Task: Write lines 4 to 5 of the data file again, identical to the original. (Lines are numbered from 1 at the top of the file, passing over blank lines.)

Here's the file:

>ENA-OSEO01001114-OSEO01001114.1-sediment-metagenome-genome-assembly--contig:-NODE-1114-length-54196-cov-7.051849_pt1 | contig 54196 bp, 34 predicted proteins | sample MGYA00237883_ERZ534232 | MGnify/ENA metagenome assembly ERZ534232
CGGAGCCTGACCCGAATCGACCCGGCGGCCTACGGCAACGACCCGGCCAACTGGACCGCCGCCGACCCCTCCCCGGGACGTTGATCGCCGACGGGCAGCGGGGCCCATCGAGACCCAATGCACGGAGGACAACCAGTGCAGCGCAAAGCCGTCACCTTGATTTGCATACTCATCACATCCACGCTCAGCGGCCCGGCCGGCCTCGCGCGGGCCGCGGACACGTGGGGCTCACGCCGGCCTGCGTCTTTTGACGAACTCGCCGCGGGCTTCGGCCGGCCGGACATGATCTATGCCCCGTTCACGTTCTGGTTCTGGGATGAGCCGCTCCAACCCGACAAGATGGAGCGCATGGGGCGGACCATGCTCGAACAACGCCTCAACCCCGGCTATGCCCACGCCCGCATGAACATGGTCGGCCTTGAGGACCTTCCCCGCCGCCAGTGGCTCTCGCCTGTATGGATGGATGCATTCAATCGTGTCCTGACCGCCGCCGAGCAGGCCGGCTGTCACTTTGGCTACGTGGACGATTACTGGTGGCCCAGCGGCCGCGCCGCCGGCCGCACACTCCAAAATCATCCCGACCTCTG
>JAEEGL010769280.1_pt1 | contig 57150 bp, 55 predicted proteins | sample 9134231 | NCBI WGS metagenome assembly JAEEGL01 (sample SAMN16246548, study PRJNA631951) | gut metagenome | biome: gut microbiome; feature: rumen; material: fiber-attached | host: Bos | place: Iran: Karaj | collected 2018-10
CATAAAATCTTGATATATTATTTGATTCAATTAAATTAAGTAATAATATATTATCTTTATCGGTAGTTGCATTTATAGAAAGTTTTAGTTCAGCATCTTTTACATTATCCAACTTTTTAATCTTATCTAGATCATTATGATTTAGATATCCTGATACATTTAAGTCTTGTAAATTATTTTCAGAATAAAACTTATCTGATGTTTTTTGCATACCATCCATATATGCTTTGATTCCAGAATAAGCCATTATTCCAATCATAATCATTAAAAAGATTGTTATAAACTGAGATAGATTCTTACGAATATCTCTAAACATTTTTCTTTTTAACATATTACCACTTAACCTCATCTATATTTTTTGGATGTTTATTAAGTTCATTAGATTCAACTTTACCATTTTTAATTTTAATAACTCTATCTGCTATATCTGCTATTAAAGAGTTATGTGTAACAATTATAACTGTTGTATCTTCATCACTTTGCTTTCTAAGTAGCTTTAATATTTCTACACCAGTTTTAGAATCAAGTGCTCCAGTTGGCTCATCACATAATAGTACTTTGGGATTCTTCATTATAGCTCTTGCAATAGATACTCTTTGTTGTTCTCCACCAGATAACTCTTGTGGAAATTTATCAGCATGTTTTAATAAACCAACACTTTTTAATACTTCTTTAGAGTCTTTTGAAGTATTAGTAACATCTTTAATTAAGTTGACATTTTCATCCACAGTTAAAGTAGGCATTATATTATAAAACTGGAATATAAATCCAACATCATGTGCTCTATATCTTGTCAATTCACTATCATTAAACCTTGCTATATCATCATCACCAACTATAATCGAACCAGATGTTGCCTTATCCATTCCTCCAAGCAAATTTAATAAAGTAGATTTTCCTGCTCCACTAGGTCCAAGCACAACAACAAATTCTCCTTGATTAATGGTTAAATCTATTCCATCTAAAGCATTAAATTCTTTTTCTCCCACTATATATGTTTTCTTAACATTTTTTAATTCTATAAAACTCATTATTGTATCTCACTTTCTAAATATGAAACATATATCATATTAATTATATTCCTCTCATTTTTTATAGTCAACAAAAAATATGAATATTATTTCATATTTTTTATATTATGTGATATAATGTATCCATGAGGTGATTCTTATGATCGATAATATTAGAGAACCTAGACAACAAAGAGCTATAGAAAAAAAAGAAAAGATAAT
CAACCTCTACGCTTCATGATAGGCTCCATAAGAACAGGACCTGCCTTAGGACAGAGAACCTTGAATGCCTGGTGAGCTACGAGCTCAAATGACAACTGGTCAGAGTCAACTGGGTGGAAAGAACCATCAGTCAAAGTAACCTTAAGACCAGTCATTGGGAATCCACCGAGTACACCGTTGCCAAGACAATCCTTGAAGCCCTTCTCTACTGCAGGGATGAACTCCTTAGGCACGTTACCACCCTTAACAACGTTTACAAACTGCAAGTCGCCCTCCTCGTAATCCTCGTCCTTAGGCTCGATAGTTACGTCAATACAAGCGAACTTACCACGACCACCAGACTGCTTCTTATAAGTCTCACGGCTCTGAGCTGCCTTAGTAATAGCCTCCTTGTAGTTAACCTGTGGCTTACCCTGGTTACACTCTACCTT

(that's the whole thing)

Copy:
CATAAAATCTTGATATATTATTTGATTCAATTAAATTAAGTAATAATATATTATCTTTATCGGTAGTTGCATTTATAGAAAGTTTTAGTTCAGCATCTTTTACATTATCCAACTTTTTAATCTTATCTAGATCATTATGATTTAGATATCCTGATACATTTAAGTCTTGTAAATTATTTTCAGAATAAAACTTATCTGATGTTTTTTGCATACCATCCATATATGCTTTGATTCCAGAATAAGCCATTATTCCAATCATAATCATTAAAAAGATTGTTATAAACTGAGATAGATTCTTACGAATATCTCTAAACATTTTTCTTTTTAACATATTACCACTTAACCTCATCTATATTTTTTGGATGTTTATTAAGTTCATTAGATTCAACTTTACCATTTTTAATTTTAATAACTCTATCTGCTATATCTGCTATTAAAGAGTTATGTGTAACAATTATAACTGTTGTATCTTCATCACTTTGCTTTCTAAGTAGCTTTAATATTTCTACACCAGTTTTAGAATCAAGTGCTCCAGTTGGCTCATCACATAATAGTACTTTGGGATTCTTCATTATAGCTCTTGCAATAGATACTCTTTGTTGTTCTCCACCAGATAACTCTTGTGGAAATTTATCAGCATGTTTTAATAAACCAACACTTTTTAATACTTCTTTAGAGTCTTTTGAAGTATTAGTAACATCTTTAATTAAGTTGACATTTTCATCCACAGTTAAAGTAGGCATTATATTATAAAACTGGAATATAAATCCAACATCATGTGCTCTATATCTTGTCAATTCACTATCATTAAACCTTGCTATATCATCATCACCAACTATAATCGAACCAGATGTTGCCTTATCCATTCCTCCAAGCAAATTTAATAAAGTAGATTTTCCTGCTCCACTAGGTCCAAGCACAACAACAAATTCTCCTTGATTAATGGTTAAATCTATTCCATCTAAAGCATTAAATTCTTTTTCTCCCACTATATATGTTTTCTTAACATTTTTTAATTCTATAAAACTCATTATTGTATCTCACTTTCTAAATATGAAACATATATCATATTAATTATATTCCTCTCATTTTTTATAGTCAACAAAAAATATGAATATTATTTCATATTTTTTATATTATGTGATATAATGTATCCATGAGGTGATTCTTATGATCGATAATATTAGAGAACCTAGACAACAAAGAGCTATAGAAAAAAAAGAAAAGATAAT
CAACCTCTACGCTTCATGATAGGCTCCATAAGAACAGGACCTGCCTTAGGACAGAGAACCTTGAATGCCTGGTGAGCTACGAGCTCAAATGACAACTGGTCAGAGTCAACTGGGTGGAAAGAACCATCAGTCAAAGTAACCTTAAGACCAGTCATTGGGAATCCACCGAGTACACCGTTGCCAAGACAATCCTTGAAGCCCTTCTCTACTGCAGGGATGAACTCCTTAGGCACGTTACCACCCTTAACAACGTTTACAAACTGCAAGTCGCCCTCCTCGTAATCCTCGTCCTTAGGCTCGATAGTTACGTCAATACAAGCGAACTTACCACGACCACCAGACTGCTTCTTATAAGTCTCACGGCTCTGAGCTGCCTTAGTAATAGCCTCCTTGTAGTTAACCTGTGGCTTACCCTGGTTACACTCTACCTT